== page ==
Definition - What does Scalability mean?
Scalability, in the context of buying and selling a business, refers to a company's ability to add significant revenue and not be constrained by its own structure and resources. When a company can quickly "scale up," it usually means it has the management, documented processes, information systems, and standard operating procedures to manage its own growth. Most private companies often hit a revenue ceiling because they are often too dependent on the owner and simply have not been built to scale up.
Divestopedia explains Scalability
High scalability is sometimes said to be the holy grail for businesses. Scalability in a private company takes time since it requires a philosophical change that moves the business from being "founder driven" to "process driven." When a company is scalable, it often commands a valuation premium against its peers.
Some of the elements that make a company scalable include:
- The establishment of senior management, including a CEO, COO and CFO, to provide the company with strategic and financial direction;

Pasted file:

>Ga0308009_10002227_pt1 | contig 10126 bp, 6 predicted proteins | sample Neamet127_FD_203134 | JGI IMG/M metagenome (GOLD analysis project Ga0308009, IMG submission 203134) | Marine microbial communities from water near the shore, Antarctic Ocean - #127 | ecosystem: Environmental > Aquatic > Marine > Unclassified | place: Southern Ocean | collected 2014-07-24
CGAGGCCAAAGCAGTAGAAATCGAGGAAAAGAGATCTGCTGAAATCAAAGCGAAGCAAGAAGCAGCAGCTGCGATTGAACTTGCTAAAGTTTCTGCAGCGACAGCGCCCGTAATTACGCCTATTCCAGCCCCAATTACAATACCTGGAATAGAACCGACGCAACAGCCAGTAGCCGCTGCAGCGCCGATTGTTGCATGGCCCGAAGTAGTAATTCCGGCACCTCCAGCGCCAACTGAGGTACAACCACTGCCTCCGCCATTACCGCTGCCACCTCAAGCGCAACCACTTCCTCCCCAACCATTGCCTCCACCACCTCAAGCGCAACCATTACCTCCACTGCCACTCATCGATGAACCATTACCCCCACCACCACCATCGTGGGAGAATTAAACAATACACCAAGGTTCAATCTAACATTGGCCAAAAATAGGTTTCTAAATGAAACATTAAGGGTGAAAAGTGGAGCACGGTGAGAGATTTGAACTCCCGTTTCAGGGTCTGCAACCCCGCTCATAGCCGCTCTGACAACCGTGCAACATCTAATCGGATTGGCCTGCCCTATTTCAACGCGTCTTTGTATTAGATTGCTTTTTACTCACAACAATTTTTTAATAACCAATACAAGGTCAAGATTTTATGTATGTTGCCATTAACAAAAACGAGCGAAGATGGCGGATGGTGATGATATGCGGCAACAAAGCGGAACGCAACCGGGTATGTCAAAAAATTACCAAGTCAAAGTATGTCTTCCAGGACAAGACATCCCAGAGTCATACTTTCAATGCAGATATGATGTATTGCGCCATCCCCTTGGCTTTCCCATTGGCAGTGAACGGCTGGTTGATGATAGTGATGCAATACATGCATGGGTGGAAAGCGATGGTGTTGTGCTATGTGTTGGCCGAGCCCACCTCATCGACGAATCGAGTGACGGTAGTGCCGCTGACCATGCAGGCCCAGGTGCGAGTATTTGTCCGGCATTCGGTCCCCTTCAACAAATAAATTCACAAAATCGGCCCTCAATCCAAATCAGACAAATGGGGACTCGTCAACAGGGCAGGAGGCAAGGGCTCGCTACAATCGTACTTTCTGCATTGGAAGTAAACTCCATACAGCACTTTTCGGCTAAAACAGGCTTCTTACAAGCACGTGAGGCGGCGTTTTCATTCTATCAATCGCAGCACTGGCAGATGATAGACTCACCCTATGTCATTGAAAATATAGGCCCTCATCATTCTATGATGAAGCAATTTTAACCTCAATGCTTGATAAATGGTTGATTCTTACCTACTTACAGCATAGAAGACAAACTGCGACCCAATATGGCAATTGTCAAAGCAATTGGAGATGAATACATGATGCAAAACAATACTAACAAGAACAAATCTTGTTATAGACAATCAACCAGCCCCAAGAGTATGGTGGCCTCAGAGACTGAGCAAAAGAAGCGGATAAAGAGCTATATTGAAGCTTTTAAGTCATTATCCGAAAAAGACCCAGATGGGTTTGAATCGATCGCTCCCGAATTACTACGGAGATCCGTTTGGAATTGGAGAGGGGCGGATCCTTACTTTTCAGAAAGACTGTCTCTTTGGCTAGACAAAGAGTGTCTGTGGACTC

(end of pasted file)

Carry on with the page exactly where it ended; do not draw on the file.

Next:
- The establishment of a unified brand across all divisions, services and geographies;
- One information system that provides key performance indicators for managing the entire business;
- Properly documented standard operating procedures and administrative procedures;
- Coordinated planning including operating and capital budgeting throughout all divisions, services and geographies;
- Standard marketing programs and defined lead generation activities;
- Company-wide programs such as procurement to generate savings and economies of scale; and
- A legal structure that is conducive to doing business in multiple jurisdictions, states and countries.
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